Your Chance to Safari “Out of Africa!”
Doñana National Park, a UNESCO world heritage site, home to hundreds of birds and mammals, many protected species, and possibly Atlantis!. Its vast areas of sand dunes, forests and marshlands feed horses, deer, the famous Iberian lynx, spectacular birdlife that migrate to this region and one of the most fascinating nature reserves in this area.
The park’s history goes back to Roman occupation during the second century where fish were salted on the shores of the Liguistinus Lake, now known as the Guadalquivir Marshes. It then became a royal hunting ground and around 1493 Queen Isabella and King Ferdinand donated some of the land near where El Rocio now stands.
The most romantic part of the park’s history is that in 1585 when the Duke of Medina Sidonia purchased the land, and after marrying Ana de Mendoza y Silva, he constructed a residence for her in the reserve and named the park as Doñana – after her. In 1624 King Felipe IV visited and reformed the old hunting lodge into the beautiful Palacio de Doñana.
The national park covers some 543 sq.km, and of that 135 sq.km is protected land. It consists of forests, scrublands, marshes and sand dunes, which make up the area known as Las Marismas and the Guadalquivir River Delta which enters into the Atlantic Ocean. Any visitor will find the diverse flora and fauna fascinating, and trips can be taken on guided tour buses, 4x4s or even on horseback.
The biodiversity of Doñana is unique in all of Europe. With its three main ecosystems it provides shelter for over 360 species of birds, both European and an astounding 6 million birds migrating to Africa each year. A fantastic area for bird watching holidays.
There are 38 different wildlife species which include fallow and Spanish red deer, wild boar, badgers, and mongoose to name a few. It is also home to 32 different reptiles and 20 species of fish. You will not see a lion, but you may be lucky enough to get a glimpse of the Iberian Lynx or the Spanish Imperial eagle, both endangered species.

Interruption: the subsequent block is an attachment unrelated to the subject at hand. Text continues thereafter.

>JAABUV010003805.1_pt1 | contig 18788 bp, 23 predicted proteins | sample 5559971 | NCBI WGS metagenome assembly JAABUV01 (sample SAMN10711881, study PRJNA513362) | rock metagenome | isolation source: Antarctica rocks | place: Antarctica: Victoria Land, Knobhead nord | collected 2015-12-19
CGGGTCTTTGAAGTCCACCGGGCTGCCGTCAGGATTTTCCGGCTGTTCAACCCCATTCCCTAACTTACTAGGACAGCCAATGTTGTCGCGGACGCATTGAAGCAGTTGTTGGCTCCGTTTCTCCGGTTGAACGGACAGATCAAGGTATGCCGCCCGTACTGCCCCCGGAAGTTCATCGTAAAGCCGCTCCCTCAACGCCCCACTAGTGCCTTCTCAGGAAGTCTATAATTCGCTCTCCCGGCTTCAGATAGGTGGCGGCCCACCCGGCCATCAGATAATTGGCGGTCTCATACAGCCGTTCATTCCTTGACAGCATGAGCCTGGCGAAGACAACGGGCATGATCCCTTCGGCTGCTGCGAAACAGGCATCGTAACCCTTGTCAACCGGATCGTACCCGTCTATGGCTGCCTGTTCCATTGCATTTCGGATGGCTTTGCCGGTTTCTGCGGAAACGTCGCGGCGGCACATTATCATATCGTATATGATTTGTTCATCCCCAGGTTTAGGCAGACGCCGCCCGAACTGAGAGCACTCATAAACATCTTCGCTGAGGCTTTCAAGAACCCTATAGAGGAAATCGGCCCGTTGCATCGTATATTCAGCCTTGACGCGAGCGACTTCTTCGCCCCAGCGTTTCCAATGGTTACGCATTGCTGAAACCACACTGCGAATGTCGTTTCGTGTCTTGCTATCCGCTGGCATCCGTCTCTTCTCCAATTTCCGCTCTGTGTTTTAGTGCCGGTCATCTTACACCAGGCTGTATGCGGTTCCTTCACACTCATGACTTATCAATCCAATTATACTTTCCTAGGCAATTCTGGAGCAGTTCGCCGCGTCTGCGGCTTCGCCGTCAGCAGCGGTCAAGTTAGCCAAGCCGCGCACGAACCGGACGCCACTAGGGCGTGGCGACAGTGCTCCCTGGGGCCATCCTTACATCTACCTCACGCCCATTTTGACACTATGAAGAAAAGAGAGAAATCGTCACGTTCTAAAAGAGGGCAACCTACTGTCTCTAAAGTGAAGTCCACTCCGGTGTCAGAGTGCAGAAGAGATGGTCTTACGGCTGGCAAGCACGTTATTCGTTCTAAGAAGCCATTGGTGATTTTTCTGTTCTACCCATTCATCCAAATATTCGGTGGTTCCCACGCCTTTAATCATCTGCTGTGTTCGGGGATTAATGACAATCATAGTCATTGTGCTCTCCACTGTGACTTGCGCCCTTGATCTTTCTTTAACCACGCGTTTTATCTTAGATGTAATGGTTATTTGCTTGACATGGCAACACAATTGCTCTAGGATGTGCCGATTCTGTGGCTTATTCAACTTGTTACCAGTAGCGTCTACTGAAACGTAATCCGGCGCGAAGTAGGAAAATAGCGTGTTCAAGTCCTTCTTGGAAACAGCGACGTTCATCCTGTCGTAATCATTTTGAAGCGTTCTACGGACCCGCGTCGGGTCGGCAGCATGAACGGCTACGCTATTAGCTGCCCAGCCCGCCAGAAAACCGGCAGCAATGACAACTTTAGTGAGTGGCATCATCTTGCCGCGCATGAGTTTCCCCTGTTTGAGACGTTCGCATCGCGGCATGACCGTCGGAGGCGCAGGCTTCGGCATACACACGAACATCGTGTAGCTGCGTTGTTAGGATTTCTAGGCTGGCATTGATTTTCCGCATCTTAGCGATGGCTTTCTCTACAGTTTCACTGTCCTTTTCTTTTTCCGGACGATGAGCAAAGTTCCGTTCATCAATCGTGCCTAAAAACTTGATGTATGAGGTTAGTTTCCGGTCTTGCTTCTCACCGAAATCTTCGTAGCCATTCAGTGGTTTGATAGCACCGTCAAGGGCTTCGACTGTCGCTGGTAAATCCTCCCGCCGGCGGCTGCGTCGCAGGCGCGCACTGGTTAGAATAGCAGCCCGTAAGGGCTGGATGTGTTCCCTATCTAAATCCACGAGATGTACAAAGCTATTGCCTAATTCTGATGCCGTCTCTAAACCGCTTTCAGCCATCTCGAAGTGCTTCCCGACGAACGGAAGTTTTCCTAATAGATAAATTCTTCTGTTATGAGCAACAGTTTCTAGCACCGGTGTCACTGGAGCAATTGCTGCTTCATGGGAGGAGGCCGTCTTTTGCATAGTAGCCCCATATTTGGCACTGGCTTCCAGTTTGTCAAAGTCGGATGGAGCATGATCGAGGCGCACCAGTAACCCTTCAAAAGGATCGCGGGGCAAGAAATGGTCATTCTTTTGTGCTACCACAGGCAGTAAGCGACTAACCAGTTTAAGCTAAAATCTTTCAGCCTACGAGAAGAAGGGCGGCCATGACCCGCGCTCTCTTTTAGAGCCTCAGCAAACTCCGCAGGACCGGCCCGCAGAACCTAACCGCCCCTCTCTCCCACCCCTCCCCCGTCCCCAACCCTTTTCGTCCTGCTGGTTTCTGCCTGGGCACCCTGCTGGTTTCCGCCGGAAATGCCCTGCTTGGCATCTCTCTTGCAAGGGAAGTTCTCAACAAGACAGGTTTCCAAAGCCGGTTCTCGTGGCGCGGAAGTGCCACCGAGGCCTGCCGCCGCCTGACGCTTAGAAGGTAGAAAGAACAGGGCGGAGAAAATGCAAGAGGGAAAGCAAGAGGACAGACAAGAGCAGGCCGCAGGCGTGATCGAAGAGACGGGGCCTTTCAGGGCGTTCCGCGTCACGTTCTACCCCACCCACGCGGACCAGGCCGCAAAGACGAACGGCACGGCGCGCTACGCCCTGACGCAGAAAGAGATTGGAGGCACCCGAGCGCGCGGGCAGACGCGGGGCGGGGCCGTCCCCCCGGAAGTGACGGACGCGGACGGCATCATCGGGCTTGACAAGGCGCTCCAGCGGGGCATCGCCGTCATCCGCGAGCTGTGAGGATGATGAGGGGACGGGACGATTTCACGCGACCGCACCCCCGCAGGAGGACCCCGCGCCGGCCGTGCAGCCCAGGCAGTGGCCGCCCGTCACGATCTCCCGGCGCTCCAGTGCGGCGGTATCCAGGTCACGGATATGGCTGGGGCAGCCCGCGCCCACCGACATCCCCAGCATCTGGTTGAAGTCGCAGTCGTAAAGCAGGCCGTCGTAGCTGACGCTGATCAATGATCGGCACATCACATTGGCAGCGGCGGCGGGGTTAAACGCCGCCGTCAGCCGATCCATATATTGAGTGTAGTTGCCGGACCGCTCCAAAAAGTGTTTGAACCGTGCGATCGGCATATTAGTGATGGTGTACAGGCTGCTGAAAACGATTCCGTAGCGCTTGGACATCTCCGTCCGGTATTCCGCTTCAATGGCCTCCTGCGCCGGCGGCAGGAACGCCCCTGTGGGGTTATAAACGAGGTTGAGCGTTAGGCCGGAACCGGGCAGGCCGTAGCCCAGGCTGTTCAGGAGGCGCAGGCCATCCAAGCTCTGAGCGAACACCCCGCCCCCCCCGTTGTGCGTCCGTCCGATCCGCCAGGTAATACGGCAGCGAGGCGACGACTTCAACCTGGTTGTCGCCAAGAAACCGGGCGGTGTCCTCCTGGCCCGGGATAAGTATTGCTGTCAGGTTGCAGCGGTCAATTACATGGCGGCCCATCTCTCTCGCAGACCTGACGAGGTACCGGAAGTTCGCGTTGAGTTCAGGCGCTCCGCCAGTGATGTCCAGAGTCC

The nature reserve provides a winter home for over 500,000 water birds and ducks, many of which breed there.
Doñana National Park offers you an incredible variety of flora, from Mediterranean scrubland, heather, red lavender rosemary and thyme. There are forests of shady cork oaks with a wide variety of birds, which nest in them and junipers. The flowers can be breathtaking, vast heaths, wild gladioli and iris, and rockrose. The marshlands in springtime are a delight, covered as they are with an enormous diversity of flowers.
The national park was designated as a World Heritage Site by UNESCO in 1994 and it has also been deemed a Biosphere reserve. The wetlands are on the Ramsar Convention list and declared of international importance.
Atlantis in Andalusia?”
Apart from all wildlife and birds you may see, in 2011 a team of American archeologists visited Doñana and declared they had discovered the long lost mystical city of Atlantis in the Marismas de Hinojos (Marshlands of Hinojos) in the very centre of the park.
Just five miles from the coast and hidden under mudflats, it is said that a great tsunami destroyed the original city, but memorials still remain around the site which match with the legend of Atlantis.
The Greek philosopher, Plato described Atlantis 2,600 years ago saying it was an island situated in front of the straits called the Pillars of Hercules – known as the “Straits of Gibraltar” throughout history. A scientific photo of the area does show signs of concentric circles and further excavation is planned to see if indeed Atlantis is on our doorstep.
Of course the flora and fauna change with the seasons, but whatever time you choose to visit, you will not be disappointed! Doñana truly is unique and epitomizes wild Spain. Contact us to arrange a trip for you.